William McGregor is set to be inducted into the National Football Museum Hall of Fame.
It is impossible to overestimate the tremendous debt football owes to McGregor, who held every post possible at Villa Park during his time with the claret and blues.
McGregor, the father of the Football League passed away in December 1911 but his statue stands guard on the game outside Villa Park, clutching the letter that changed the world.
On March 2, 1888 - 125 years ago this week - the Villa secretary wrote to Blackburn Rovers, Bolton Wanderers, Preston North End, West Bromwich Albion and his own club, proposing they confront the spiralling wage bills of players and a stop-start, cup-riddled fixture list with an organised division. The Football League was born!
The 12 founder members were Accrington, Villa, Blackburn, Bolton, Burnley, Derby County, Everton, Notts County, Preston, Stoke, West Bromwich Albion and Wolverhampton Wanderers.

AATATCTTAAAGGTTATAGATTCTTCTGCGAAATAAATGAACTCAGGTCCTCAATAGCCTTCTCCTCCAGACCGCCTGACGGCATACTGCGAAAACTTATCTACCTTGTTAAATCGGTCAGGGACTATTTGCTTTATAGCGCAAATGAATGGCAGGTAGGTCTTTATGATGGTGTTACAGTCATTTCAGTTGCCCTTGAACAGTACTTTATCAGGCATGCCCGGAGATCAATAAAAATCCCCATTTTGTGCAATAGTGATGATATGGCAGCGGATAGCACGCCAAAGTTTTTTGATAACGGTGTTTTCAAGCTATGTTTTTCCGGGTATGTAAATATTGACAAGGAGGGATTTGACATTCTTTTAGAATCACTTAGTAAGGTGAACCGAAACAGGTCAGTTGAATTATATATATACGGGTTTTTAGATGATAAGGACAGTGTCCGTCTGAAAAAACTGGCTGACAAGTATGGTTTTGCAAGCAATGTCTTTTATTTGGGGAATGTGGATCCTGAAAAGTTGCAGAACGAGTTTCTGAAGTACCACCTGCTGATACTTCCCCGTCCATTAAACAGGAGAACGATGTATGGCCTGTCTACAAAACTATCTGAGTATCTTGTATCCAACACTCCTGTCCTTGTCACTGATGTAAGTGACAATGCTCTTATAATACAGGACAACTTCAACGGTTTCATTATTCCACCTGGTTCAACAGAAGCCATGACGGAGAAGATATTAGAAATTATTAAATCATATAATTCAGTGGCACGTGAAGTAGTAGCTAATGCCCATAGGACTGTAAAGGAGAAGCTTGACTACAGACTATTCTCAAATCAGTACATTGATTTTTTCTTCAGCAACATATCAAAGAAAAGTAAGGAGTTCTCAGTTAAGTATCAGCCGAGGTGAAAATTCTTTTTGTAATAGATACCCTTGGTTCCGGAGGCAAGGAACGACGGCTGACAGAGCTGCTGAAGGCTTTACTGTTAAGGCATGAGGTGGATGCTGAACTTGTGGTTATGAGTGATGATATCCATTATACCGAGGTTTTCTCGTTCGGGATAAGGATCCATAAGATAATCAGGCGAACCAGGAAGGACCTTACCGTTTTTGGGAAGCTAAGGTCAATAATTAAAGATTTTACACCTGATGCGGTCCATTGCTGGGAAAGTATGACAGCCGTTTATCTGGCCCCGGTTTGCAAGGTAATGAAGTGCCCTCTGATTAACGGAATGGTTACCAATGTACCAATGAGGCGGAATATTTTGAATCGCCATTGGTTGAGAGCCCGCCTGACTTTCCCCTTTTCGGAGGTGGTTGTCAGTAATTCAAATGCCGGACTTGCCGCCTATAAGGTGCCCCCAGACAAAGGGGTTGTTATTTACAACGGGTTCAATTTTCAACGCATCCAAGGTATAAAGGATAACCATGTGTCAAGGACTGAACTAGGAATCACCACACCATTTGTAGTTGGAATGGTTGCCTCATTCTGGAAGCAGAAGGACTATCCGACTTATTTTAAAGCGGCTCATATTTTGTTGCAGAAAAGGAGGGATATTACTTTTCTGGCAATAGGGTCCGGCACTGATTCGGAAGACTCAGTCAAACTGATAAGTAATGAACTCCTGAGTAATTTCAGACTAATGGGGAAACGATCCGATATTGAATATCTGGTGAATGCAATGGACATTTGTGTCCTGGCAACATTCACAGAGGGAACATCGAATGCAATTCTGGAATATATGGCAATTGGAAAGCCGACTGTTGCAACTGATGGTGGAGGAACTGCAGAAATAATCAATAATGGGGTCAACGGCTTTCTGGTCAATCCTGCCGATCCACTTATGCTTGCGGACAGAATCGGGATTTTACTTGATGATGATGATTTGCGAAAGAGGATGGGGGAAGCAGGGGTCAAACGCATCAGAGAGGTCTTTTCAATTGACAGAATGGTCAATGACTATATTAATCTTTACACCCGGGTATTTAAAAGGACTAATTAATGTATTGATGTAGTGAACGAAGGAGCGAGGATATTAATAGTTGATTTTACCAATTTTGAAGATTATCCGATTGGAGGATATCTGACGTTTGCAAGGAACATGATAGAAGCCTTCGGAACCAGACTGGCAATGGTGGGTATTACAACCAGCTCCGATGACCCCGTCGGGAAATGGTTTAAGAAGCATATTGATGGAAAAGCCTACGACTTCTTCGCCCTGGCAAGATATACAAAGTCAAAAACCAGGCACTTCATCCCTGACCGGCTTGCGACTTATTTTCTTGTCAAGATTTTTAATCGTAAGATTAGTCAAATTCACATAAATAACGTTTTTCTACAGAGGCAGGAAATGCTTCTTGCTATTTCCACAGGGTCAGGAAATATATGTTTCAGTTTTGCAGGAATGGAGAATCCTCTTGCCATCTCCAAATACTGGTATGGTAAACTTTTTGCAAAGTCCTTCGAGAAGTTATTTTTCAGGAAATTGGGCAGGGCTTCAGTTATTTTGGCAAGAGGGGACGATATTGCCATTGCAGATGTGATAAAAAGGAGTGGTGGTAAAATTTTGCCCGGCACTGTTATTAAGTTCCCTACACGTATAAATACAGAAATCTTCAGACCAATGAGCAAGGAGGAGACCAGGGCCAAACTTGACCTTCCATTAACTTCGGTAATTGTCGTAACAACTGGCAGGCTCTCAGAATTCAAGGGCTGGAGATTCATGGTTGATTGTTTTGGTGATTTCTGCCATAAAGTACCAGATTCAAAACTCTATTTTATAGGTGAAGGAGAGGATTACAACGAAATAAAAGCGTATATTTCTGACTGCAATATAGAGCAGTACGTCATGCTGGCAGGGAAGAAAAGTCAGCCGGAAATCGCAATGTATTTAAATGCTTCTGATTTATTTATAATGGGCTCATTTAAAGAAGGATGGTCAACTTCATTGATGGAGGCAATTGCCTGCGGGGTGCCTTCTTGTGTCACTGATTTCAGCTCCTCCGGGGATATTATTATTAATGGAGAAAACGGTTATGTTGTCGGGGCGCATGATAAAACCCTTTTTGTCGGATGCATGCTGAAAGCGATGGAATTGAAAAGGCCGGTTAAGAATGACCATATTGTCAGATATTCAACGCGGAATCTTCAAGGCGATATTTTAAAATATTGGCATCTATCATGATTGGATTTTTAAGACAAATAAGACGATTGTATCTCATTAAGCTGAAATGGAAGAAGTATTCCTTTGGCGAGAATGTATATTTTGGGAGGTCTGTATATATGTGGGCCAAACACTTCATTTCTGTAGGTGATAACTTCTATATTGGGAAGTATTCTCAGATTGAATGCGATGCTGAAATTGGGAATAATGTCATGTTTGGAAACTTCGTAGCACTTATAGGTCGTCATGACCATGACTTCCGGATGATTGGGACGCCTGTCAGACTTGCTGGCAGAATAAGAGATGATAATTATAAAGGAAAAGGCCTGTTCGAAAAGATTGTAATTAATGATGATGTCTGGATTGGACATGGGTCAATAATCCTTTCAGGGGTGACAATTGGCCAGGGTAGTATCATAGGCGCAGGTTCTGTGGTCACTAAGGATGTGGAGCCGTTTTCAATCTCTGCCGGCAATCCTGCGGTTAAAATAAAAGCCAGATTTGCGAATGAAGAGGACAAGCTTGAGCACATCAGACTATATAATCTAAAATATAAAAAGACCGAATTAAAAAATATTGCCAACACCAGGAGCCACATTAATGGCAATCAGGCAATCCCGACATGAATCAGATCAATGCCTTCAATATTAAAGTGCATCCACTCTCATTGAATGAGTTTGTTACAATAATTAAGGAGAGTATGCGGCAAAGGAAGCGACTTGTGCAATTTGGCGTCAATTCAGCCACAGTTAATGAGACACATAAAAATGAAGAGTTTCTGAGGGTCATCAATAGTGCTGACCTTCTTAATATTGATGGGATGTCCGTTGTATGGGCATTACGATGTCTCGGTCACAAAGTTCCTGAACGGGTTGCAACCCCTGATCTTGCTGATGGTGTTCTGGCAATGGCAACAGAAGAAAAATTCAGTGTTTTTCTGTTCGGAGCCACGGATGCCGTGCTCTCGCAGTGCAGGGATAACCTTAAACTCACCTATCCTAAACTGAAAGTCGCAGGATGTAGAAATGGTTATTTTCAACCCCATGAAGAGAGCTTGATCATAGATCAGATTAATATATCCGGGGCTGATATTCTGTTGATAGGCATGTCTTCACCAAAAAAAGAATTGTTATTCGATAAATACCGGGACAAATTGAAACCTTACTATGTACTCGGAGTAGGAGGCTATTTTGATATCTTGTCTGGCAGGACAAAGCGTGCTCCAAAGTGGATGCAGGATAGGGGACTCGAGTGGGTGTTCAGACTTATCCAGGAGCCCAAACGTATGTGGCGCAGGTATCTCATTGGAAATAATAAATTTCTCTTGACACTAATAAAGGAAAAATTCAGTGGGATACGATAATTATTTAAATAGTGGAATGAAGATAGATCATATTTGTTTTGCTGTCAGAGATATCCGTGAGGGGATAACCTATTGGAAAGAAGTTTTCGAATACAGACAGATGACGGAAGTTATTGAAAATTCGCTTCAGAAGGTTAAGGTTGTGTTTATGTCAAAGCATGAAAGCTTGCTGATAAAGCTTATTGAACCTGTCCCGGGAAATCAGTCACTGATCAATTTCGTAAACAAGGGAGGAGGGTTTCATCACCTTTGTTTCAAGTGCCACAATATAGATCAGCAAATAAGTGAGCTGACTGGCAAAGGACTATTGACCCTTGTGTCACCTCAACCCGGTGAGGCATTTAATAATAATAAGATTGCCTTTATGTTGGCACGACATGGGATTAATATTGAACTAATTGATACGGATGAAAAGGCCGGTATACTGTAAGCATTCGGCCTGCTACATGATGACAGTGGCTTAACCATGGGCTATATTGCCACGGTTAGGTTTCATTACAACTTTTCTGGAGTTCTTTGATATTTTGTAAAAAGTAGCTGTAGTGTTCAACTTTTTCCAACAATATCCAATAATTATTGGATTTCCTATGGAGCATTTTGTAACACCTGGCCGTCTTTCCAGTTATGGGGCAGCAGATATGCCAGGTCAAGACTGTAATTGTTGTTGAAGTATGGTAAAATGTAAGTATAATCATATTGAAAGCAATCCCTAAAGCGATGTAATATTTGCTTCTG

It was a wondrous written document that changed the face of football.
It was also McGregor who recognised that Villa needed to be put on a more business-like footing and first proposed, in January 1889, that the club be converted to a limited liability company. He then fought hard to bring this to fruition, achieving his ultimate target in January 1896.
His achievements are now set to be recognised in the prestigious Hall of Fame, which was launched in 2002.
The Hall aims to celebrate and highlight the achievements of the all-time top English footballing talents, as well as non-English players, managers and officials who have become significant figures in the history of the English game.
McGregor joins the 1982 European Cup side in the Hall of Fame, the Rotterdam heroes having been inducted in 2011 by Ron Saunders at a star-studded ceremony.
Other notable names in the Hall of Fame include Sir Alex Ferguson, Sir Bobby Charlton and the 1966 England World Cup team.
The induction panel includes the likes of Gordon Banks, David Beckham, Dennis Bergkamp, Ray Clemence, Kenny Dalglish and Peter Schmeichel as well as former boss Graham Taylor.
Villa have loaned their famous portrait of McGregor - previously housed in the McGregor Suite - to the National Football Museum for one year for the '125 Years of the Football League' exhibition, which launches on Thursday.
Check out the Villa Hall of Fame.
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